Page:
Now I know some 1911’s that have custom fitted parts require a break-in time. I have to admit I was a bit frustrated. I kept on going though determined to break it in or fix it. I suspected the mainspring might be a bit much for the 9MM. In other words slowing the slide down to the point it wasn’t cycling all the way to the rear. My other consideration was the fully ramped barrel.

    Funny, but at about round number 165 the malfunctions stopped. Now whether this was the magazines loosening up or just the pistol itself starting to break-in who knows. It stopped and that’s all that mattered at this point.

    I continued with the session firing another 200 rounds with no malfunctions. I decided go for the acid test and mix the mags with various brands of hollowpoints. After firing 75 rounds of hollowpoints with no malfunctions I figured the problems were over and indeed they were.

    The picture above shows an average group measuring just over one inch not counting my called flyer just to the bottom right. Darned if I didn’t push that one. It happens to us all☺ Accuracy was very good as you can tell from this target which was fired from the 10 yard line. Even moving back to 25 yards kneeling the groups averaged 2 ¼ inch.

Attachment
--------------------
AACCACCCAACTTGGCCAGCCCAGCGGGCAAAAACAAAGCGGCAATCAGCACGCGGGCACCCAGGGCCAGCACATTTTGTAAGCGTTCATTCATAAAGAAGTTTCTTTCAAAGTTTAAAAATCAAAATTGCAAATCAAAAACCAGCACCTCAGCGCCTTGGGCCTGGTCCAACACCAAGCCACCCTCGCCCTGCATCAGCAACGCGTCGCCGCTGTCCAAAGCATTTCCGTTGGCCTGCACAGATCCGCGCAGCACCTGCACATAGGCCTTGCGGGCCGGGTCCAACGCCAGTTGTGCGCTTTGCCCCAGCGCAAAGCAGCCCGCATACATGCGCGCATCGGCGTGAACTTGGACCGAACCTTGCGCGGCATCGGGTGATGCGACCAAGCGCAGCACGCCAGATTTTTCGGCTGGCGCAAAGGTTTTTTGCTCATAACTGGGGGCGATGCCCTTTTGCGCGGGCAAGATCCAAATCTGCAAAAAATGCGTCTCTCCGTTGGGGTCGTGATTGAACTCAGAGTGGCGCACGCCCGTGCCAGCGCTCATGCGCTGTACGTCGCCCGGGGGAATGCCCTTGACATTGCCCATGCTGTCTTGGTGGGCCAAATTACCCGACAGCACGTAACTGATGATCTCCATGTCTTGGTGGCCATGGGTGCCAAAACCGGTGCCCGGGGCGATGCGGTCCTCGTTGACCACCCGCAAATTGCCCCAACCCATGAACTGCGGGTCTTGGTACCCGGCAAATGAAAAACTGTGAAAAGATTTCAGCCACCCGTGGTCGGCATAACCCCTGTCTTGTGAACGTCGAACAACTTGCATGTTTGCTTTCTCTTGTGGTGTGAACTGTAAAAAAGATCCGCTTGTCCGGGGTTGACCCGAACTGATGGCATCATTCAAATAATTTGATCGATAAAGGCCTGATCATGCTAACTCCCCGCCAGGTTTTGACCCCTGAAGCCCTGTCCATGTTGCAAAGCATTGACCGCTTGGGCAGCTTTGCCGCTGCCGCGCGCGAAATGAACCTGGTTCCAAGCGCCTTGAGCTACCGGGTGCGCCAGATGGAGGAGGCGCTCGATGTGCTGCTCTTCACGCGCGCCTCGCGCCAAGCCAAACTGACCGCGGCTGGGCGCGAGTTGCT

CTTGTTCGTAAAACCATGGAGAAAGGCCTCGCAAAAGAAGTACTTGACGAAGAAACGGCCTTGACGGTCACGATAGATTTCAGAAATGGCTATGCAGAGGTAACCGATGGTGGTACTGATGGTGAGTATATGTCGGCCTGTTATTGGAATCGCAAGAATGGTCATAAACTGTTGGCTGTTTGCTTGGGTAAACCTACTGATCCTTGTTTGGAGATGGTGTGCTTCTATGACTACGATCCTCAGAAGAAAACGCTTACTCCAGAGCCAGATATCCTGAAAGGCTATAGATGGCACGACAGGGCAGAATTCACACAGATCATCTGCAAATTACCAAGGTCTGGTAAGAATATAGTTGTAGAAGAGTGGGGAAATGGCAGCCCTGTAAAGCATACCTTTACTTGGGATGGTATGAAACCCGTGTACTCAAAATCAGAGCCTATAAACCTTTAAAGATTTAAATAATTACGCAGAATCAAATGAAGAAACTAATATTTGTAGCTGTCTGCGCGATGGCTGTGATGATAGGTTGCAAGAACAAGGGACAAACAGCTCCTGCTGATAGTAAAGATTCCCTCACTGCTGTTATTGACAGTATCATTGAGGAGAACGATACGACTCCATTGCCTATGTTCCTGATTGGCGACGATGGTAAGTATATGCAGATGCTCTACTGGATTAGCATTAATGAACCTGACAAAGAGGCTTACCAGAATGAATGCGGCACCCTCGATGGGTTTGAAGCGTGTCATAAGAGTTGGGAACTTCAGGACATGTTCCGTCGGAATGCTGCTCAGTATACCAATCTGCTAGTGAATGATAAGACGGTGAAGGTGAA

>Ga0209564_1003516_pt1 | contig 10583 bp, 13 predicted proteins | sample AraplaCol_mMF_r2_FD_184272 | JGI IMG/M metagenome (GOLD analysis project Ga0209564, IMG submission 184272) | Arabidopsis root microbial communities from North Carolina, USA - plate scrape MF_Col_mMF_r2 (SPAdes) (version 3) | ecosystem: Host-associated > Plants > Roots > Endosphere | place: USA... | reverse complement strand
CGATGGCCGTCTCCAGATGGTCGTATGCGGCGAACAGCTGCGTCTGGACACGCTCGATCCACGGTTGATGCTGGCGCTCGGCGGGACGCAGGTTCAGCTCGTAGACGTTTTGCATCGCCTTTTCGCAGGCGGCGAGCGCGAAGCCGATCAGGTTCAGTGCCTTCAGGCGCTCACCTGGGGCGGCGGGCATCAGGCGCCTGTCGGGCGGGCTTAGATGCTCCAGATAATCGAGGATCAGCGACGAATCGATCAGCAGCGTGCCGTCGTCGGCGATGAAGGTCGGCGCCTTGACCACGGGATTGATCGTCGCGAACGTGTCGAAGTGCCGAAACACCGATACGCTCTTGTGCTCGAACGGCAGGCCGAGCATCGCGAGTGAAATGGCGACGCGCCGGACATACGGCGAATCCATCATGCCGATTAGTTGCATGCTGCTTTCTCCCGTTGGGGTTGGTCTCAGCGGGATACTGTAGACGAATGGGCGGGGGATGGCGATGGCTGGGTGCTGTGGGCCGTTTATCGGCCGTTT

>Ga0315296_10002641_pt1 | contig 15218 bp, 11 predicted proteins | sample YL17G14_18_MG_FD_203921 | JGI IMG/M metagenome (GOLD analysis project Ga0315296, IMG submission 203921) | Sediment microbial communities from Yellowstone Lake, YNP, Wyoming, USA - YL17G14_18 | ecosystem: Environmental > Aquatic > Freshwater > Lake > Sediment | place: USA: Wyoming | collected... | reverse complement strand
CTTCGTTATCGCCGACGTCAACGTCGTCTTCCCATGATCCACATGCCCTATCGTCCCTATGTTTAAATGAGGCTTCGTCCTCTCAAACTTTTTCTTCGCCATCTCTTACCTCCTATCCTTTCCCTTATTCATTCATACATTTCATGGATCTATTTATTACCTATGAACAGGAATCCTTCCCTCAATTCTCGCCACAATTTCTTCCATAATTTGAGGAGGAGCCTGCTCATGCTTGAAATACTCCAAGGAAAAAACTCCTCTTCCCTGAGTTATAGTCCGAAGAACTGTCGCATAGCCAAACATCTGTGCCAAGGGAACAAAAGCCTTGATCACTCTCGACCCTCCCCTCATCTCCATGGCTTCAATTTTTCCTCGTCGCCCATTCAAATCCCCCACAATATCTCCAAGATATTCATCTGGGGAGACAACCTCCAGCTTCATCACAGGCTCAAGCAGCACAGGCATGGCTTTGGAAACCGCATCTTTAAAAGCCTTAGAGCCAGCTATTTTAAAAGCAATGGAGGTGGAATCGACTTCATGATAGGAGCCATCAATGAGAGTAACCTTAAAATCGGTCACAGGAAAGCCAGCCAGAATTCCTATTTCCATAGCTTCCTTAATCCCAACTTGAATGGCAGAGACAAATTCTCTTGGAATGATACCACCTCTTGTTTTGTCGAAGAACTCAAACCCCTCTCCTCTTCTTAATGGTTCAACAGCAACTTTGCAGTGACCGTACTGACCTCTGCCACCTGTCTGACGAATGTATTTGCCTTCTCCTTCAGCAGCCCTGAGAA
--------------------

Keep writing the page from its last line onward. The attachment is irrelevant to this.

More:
Since I received the Aegis II I’ve fired 500 rounds. After getting past the initial problems there have been no malfunctions of any kind. I suppose this was just one of those times when the pistol indeed needed to be broken in.


    If there is one thing you can’t fault Kimber on it’s the beauty of their 1911s. The Aegis series is a very desirable pistol especially for those with small hands. The thought that went into this design is obvious. It fits the intended shooter perfectly.

    Considering the light weight, design features even the full size Aegis would be no problem in concealing. When wearing it for a several days in an IWB holster I found it to be very comfortable and the weight barely noticeable.

    I have no reservations recommending the Aegis since it has proved itself reliable after the break-in period. Any of the three models should serve you well whether you have small hands or just like a thin 1911 that carries easily. As with any new gun always test it out at the range before carrying it or relying on it to protect your home and family.

    Phil White

    Retired police officer with 30 years of service. Firearms instructor and SRU team member. I still instruct with local agencies. My daily carry pistol is the tried and true 1911. I’m retired as associate editor since December 14th 2017. My replacement is my friend Pete M email: [email protected] you can reach Pete for product reviews etc.